TAURINE HELPS BRANCH-CHAIN AMINO ACIDS HELP MUSCLES RECOVER FROM INTENSE EXERCISE
By Greg Arnold, DC, CSCS, February 13, 2014, abstracted from “Additional Effects of Taurine on the Benefits of BCAA Intake for the Delayed-Onset Muscle Soreness and Muscle Damage Induced by High-Intensity Eccentric Exercise” in the 2013 issue of Advances in Experimental Biology
Intense exercise can cause muscle soreness for days afterwards. This condition is called delayed onset muscle soreness and is one of the major reasons that beginning exercisers avoid regular exercise or stop their exercise programs, but it also can adversely affect athletic performance. So ways to help decrease delayed onset muscle soreness could be very valuable.
Now a new study (1) suggests that Taurine, an amino acid found in high amounts in muscle (2) and shown to reduce cell damage in rats (3, 4, 5) may help with delayed onset muscle soreness.
In the study, 36 untrained male volunteers between the ages of 18 and 26 were equally divided into four groups:
– Taurine Group: 2 grams of Taurine given 3 times per day after each meal
– Branch-Chain Amino Acids Group: 3.2 grams of 3 amino acids (Isoleucine/Leucine/Valine in a 2:1 mixture) given 3 times per day after each meal
– Taurine plus Branch-Chain Amino Acids Group
– Placebo: 800 milligrams of artificial sweetener given 3 times per day after each meal
This was done for 2 weeks, after which each subject completed an exercise where they resisted a force with their biceps muscle at 90% of their maximum strength for 5 seconds at a time as the muscle slowly lengthened (called an “eccentric contraction”), as done in previous studies (6). They performed an eccentric contraction, which induces more delayed onset muscle soreness and cell damage than concentric (muscle-shortening) exercise (7). The subjects then provided blood samples and completed a visual analog scale, as done in previous studies (8). They used the scale to rate their muscle soreness, ranging from 0 (“no soreness”) to 100 (“extremely sore”) every day for the next 4 days.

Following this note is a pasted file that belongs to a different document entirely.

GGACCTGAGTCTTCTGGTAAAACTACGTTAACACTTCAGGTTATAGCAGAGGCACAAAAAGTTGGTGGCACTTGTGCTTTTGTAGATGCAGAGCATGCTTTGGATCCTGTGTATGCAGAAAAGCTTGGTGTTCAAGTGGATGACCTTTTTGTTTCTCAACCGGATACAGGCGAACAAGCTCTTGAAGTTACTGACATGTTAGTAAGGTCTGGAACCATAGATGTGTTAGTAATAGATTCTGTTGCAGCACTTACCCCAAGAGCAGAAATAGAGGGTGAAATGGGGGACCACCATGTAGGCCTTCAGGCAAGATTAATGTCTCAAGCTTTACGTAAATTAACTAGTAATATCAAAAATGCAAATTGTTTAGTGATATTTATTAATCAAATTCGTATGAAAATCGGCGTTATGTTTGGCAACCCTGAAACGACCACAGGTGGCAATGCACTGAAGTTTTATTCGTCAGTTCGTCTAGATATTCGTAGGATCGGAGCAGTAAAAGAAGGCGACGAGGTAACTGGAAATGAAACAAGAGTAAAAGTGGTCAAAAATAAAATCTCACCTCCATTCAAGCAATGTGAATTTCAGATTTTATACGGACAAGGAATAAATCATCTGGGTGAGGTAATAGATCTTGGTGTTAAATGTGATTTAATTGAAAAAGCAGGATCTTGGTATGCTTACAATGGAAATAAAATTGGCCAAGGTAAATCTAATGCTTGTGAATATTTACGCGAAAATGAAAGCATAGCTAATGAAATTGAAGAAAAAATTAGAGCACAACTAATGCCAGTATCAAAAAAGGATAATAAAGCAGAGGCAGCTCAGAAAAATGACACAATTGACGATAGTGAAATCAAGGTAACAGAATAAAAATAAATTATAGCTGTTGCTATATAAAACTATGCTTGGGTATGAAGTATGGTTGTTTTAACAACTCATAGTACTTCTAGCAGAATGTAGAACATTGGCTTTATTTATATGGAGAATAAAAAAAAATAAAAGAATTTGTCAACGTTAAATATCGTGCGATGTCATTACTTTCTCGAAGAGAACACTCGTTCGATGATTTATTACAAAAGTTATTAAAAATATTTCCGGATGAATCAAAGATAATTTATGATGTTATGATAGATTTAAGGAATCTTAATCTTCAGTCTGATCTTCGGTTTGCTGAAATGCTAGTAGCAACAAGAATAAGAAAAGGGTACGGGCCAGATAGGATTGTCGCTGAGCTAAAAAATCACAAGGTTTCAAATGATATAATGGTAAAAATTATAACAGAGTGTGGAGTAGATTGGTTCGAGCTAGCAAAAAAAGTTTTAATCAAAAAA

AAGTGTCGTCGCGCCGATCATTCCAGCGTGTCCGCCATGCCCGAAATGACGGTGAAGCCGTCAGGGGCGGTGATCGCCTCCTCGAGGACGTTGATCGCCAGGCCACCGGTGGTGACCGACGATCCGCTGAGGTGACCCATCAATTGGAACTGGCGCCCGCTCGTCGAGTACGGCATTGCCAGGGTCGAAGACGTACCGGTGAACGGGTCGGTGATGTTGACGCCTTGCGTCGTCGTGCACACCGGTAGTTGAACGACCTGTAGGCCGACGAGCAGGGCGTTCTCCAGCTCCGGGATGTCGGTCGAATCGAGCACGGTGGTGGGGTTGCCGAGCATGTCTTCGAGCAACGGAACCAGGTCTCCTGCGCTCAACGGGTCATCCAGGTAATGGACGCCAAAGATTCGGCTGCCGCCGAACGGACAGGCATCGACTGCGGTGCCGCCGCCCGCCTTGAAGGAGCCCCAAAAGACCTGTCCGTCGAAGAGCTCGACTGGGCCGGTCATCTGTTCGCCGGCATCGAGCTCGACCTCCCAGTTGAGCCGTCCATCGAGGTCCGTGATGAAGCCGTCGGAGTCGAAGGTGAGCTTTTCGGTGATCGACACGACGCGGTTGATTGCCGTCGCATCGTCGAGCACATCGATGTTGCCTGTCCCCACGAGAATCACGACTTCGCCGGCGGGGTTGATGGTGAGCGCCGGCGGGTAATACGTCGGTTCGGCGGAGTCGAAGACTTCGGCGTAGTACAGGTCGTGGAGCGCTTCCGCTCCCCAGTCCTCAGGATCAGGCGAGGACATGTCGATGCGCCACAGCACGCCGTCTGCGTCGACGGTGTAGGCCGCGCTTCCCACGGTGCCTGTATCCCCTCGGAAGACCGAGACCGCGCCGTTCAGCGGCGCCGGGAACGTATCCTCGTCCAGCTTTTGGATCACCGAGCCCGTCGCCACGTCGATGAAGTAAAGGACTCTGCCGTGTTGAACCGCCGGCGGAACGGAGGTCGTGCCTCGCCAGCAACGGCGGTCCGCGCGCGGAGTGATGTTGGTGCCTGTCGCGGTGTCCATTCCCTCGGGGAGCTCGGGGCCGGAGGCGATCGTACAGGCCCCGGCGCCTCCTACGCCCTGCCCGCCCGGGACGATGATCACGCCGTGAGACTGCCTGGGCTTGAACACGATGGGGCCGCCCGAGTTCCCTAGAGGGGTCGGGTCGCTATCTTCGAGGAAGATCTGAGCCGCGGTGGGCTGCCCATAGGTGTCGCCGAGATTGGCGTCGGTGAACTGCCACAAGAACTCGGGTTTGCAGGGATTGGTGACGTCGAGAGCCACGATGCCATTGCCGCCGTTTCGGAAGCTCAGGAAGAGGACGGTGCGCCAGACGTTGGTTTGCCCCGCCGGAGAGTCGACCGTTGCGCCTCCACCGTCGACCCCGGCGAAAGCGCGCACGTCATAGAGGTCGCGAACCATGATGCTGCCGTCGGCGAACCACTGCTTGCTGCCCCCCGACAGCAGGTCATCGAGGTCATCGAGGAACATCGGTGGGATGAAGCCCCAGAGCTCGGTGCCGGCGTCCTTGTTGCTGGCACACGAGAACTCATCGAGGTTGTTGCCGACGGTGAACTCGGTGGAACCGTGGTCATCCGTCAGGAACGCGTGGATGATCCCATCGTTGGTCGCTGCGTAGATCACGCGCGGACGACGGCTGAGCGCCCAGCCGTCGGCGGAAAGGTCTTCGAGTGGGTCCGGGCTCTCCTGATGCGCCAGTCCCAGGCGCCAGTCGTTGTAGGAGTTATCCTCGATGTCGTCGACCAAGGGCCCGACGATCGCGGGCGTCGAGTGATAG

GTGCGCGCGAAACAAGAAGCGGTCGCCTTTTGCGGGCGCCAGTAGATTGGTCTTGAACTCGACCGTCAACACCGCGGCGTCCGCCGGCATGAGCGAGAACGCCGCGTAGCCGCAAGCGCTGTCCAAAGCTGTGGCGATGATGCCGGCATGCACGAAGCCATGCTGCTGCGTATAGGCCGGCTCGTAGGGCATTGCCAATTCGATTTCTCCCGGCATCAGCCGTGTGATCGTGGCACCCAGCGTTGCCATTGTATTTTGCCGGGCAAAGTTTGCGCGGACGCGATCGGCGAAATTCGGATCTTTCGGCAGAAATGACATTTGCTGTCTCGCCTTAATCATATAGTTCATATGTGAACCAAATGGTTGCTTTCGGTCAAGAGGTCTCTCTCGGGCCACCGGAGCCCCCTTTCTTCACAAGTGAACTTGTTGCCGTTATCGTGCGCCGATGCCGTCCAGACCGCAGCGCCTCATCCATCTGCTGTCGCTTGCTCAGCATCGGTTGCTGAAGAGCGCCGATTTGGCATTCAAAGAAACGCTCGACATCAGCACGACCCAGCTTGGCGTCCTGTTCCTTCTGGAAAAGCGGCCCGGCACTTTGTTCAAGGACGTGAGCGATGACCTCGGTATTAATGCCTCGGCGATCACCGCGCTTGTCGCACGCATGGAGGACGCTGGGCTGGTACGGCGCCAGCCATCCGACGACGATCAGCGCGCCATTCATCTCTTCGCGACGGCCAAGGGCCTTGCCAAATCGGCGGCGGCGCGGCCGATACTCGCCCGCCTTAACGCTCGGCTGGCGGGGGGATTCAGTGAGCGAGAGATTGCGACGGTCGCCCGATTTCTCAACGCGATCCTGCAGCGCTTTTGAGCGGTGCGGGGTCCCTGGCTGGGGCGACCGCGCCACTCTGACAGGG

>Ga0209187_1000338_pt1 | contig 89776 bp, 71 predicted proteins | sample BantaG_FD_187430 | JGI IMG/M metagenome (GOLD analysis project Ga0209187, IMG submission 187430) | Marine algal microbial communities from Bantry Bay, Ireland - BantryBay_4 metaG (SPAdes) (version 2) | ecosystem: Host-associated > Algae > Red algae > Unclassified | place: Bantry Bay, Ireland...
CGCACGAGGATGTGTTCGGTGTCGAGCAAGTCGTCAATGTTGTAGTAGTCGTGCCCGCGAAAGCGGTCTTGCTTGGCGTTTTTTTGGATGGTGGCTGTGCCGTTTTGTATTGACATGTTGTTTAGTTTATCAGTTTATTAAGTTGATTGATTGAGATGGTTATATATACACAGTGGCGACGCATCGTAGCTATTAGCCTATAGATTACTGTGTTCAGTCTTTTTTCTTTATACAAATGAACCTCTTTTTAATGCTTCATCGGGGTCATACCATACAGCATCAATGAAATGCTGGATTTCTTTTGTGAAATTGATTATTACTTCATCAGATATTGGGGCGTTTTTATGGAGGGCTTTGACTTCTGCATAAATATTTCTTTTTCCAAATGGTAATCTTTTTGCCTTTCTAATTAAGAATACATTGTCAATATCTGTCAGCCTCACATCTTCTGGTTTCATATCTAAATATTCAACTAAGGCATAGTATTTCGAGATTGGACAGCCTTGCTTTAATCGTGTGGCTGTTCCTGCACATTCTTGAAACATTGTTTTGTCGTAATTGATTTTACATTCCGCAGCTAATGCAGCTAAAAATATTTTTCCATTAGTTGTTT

By the end of the fourth day, those in the Taurine-plus-branch-chain amino acids saw a 36.9% decrease in their muscle soreness on the visual analog scale with the greatest statistical significance (38 to 24, p < 0.01) compared to the the branch-chain amino acid group that saw a 53.7% decrease but was less statistically significant (41 to 19, p < 0.05). The taurine-only group saw a 45.7% decrease (46 to 25, p < 0.05) and the placebo group saw a 40.8% decrease (54 to 32, p < 0.01) but had a 33% higher level of soreness on day 4 compared to the taurine-plus-branch-chain amino acid group (32 vs. 24, p < 0.01). As for blood markers of muscle soreness, researchers measured levels of an enzyme called lactate dehydrogenase. Those in the taurine-plus-branch-chain amino acid group saw a 66.7% increase by day 4 (150 to 250 International Units/Liter, p < 0.05) while the taurine-only group saw a 71.8% increase (160 to 275 IU/L, p < 0.05). The branch-chain amino acid group saw an 80.6% increase (155 to 280 IU/L, p < 0.01) while the placebo group saw a 100% increase by day 4 (175 to 350 IU/L, p < 0.01). For the researchers, “additional supplement of taurine with branch-chain amino acids would be a useful way to attenuate DOMS and muscle damages induced by high-intensity exercise.” Greg Arnold is a Chiropractic Physician practicing in Hauppauge, NY. You can contact Dr. Arnold directly by emailing him atPitchingDoc@msn.com or visiting his web site at www.PitchingDoc.com
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